Well, I’m still not a city person. We spent four hours in the New Orleans French Quarter and came on back to our airBnB. We shopped the shops. We saw the sights. Bourbon street nightlife is off limits with a fifteen year old in tow, but that’s not much of a draw to me anyway. Kind of the opposite really.
We got our fudge at the Fudgery on Decateur, which was every bit as good as I remembered. We had very good jambalaya at the Napoleon house, a restaurant recommended by a passing pedestrian who overheard me whining at an expensive menu posted on the street that “I just want jambalaya”. It wasn’t as good as I remember it being in Baton Rouge, but I think that’s because nothing could measure up to the circumstances under which it was acquired and consumed in copious quantities there. After rescuing as much of the stuff as I could carry from a huge Red Cross food bucket at the shelter Delta One and I were sleeping in I was stuffed full of excellent chicken and sausage jambalaya, sometimes twice a day, for something like five days in a row. For free, with all fear of gluttony waived for I was duty-bound to consume it lest the donated food go to waste.
Culinary reminiscences aside, so far the most impactful thing to me from Atlanta and New Orleans was coming into contact with some of the homeless population here. At intervals the mood of my day was grounded by the sight of a wizened old man and woman asleep in each others arms in a doorwell, or a dejected guy holding a sign stating he was a forgotten marine corps veteran; or the soggy man sitting near the aquarium entrance beside the Mississippi, taking shelter under its steel and marble awning as the rain drove relentlessly in off the river. His eyes accused me as I passed in my $120.00 rain jacket, warm, dry, and treating the chilling rain as an adventure, a stroll beside the choppy brown waters of the Big Muddy through a strange city in a new place.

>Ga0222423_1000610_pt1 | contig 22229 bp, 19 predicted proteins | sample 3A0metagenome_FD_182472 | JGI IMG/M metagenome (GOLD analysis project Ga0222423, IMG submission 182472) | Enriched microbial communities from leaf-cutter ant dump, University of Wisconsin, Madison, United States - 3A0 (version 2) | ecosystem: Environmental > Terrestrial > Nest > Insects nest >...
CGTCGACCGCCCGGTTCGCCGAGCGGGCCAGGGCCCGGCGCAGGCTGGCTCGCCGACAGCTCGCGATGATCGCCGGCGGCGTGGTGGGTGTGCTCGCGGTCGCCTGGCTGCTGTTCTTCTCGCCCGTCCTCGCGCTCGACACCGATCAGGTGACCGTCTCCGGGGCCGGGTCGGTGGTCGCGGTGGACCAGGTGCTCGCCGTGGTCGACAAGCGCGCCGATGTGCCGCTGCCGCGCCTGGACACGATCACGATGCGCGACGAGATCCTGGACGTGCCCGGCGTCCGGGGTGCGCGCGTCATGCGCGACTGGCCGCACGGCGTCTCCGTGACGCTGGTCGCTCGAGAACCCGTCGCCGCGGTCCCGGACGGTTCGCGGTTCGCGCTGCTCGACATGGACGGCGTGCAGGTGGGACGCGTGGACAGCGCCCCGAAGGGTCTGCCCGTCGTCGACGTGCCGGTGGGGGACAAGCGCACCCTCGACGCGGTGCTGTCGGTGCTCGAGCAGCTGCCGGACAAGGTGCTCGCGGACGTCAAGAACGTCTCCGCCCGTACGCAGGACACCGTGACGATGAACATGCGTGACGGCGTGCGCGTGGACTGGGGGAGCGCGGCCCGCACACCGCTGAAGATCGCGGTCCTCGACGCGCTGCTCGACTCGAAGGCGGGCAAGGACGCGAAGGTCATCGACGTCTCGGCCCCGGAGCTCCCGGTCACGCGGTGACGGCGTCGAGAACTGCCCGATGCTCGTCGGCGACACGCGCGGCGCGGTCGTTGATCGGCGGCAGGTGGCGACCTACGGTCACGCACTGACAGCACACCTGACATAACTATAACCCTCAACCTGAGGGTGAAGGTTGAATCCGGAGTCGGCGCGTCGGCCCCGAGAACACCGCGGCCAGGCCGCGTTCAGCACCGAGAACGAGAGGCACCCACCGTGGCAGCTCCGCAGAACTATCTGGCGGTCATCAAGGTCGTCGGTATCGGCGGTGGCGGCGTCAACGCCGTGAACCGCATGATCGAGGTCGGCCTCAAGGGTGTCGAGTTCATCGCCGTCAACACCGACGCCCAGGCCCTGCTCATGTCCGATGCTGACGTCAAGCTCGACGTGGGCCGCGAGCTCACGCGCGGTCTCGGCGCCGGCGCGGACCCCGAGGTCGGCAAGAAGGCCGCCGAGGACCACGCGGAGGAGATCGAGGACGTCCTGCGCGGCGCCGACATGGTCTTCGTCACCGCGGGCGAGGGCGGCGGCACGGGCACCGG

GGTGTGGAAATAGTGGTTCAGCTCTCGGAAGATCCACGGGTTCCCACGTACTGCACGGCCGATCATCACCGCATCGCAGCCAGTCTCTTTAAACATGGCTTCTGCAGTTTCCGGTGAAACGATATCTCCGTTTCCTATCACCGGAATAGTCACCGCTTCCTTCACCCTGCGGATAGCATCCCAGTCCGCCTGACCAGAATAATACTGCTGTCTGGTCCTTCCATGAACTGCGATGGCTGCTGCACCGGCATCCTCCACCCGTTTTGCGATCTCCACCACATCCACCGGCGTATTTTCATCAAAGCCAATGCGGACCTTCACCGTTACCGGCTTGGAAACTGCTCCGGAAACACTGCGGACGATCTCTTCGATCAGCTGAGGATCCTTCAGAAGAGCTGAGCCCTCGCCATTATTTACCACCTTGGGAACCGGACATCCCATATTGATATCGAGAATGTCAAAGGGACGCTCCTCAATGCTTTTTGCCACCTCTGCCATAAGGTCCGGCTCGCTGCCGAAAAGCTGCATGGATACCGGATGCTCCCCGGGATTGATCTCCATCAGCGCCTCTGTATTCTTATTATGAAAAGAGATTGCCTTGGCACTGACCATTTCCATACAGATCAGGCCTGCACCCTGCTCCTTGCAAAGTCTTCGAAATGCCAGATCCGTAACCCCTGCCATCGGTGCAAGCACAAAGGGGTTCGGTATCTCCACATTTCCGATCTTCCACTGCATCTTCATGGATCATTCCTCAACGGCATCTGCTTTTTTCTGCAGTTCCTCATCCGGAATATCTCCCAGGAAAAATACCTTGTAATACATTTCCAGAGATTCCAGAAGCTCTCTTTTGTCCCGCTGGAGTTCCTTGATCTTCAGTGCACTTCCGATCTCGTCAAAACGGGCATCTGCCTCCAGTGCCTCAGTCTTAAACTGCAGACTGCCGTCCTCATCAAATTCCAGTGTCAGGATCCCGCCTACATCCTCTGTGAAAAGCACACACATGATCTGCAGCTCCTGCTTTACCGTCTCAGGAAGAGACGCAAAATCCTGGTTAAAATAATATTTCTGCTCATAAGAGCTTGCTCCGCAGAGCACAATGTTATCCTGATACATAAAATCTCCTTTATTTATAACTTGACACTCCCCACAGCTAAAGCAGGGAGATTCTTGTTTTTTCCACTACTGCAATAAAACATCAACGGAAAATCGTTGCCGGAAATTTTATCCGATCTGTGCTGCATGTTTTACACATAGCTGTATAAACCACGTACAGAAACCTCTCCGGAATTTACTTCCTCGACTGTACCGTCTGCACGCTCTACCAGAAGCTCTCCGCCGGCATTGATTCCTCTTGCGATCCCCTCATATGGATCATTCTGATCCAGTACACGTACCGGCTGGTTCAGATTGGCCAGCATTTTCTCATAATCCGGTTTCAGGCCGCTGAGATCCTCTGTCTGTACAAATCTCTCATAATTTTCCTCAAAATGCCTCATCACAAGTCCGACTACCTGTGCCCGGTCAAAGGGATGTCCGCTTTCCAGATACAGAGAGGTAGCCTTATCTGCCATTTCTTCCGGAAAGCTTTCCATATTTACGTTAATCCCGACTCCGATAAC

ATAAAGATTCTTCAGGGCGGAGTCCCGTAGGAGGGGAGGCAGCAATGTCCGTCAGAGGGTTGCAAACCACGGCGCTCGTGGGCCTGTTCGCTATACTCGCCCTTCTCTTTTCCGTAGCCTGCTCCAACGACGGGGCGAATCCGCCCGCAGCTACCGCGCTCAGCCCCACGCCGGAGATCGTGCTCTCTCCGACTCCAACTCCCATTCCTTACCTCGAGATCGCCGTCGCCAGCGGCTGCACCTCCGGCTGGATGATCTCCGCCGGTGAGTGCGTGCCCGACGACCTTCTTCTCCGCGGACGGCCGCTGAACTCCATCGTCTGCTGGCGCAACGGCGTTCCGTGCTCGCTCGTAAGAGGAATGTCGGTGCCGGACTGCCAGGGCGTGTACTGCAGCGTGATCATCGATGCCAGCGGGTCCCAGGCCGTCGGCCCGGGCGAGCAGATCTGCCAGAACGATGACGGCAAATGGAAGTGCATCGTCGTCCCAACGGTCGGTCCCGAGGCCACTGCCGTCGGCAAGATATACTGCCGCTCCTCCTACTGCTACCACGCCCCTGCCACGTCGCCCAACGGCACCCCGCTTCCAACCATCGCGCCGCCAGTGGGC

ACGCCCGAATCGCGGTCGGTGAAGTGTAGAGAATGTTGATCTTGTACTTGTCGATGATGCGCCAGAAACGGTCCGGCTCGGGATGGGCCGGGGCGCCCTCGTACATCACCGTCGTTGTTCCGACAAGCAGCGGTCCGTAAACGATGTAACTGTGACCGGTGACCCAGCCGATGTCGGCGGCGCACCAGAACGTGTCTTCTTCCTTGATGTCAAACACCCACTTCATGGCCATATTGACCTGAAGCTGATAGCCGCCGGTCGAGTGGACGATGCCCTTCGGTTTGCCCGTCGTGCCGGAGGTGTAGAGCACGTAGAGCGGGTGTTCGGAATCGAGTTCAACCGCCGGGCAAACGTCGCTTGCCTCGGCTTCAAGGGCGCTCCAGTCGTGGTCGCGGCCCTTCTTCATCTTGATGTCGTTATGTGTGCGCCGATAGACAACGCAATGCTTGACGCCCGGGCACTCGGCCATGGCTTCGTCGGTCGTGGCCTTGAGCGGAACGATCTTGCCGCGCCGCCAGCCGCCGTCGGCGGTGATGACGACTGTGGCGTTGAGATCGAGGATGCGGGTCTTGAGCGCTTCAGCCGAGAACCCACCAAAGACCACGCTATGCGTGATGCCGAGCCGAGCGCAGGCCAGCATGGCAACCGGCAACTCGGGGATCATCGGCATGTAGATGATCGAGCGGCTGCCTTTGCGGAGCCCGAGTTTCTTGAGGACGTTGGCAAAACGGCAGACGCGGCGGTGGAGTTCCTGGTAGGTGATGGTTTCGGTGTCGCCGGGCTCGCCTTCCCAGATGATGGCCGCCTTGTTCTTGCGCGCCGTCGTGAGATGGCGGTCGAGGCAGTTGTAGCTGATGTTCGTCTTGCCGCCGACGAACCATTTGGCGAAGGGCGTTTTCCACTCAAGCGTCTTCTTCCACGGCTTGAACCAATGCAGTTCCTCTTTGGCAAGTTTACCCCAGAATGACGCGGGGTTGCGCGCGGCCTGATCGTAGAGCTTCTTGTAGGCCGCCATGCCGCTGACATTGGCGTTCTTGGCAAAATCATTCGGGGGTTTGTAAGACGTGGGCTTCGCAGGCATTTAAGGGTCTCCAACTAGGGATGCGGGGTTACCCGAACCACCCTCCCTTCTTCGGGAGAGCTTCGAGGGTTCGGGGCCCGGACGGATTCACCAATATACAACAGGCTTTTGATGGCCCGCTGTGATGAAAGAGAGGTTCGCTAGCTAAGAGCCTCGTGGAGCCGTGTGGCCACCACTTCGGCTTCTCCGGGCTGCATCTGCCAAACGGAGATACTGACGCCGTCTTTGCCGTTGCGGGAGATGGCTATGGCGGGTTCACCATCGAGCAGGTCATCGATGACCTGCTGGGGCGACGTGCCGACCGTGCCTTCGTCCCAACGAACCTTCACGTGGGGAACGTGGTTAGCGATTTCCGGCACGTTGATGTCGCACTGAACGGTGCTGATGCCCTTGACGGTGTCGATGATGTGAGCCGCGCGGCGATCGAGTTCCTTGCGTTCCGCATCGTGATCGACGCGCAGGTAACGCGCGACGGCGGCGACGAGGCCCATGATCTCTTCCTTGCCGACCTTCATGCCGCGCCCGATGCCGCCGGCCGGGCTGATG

I have heard in my short lifetime many conflicting messages regarding the intersection of wealth, compassion, faith, and poverty, from people who value the ideals of selflessness put forth in all the world’s prevailing religions. I’ve been told, it’s not your time, you need to save for yourself; don’t give money to beggars, they’ll use it for drugs. If you must give, go through an agency, but be careful because so many non-profits are crooked. Best not to give at all, just volunteer when you can…It’s enough to take the humanity out of the sleeping forms in the doorwell, or the eyes set behind features weathered by hard times and experiences I can’t begin to understand.
As I walked past that sodden man in his dirty undershirt under the aquarium awning, I thought, he has no raincoat and I can easily afford to get another – doesn’t that mean I have one to spare? But I kept right on walking.
Why couldn’t I do something as simple and easy as giving another man a coat?
I think there’s a fear in me, a deep and paralyzing fear, one I am quick to recognize in others but slow to see in myself. It’s the fear of realizing I’ve been living wrong, of looking the truth in the face and discovering there’s a hard road behind it. I’d rather live in my little world, skimming the surface of life, content with a certain level of discontentment.
But that’s not really what I want. At some point I’ve got to take a leap. Every conviction I ever envied began when its holder decided to not only believe it, but to do something about it. I have some vague idea of what that something means to me. But the words vague and conviction are not compatible.
“I sit and look out upon all the sorrows of the world, and upon all oppression and shame;
I hear secret convulsive sobs from young men at anguish with themselves, remorseful after deeds done;
I see in low life the mother misused by her children, dying, neglected, gaunt, desperate;
I see the wife misused by her husband, I see the treacherous seducer of young women;
I mark the ranklings of jealousy and unrequited love attempted to be hid— I see these sights on the earth;
I see the workings of battle, pestilence, tyranny, I see martyrs and prisoners;
I observe a famine at sea, I observe the sailors casting lots who shall be kill’d to preserve the lives of the rest;
I observe the slights and degradations cast by arrogant persons upon laborers, the poor, and upon negroes, and the like;
All these—all the meanness and agony without end I sitting look out upon,
See, hear, and am silent.”
I Sit and Look Out
Leaves of Grass, 1900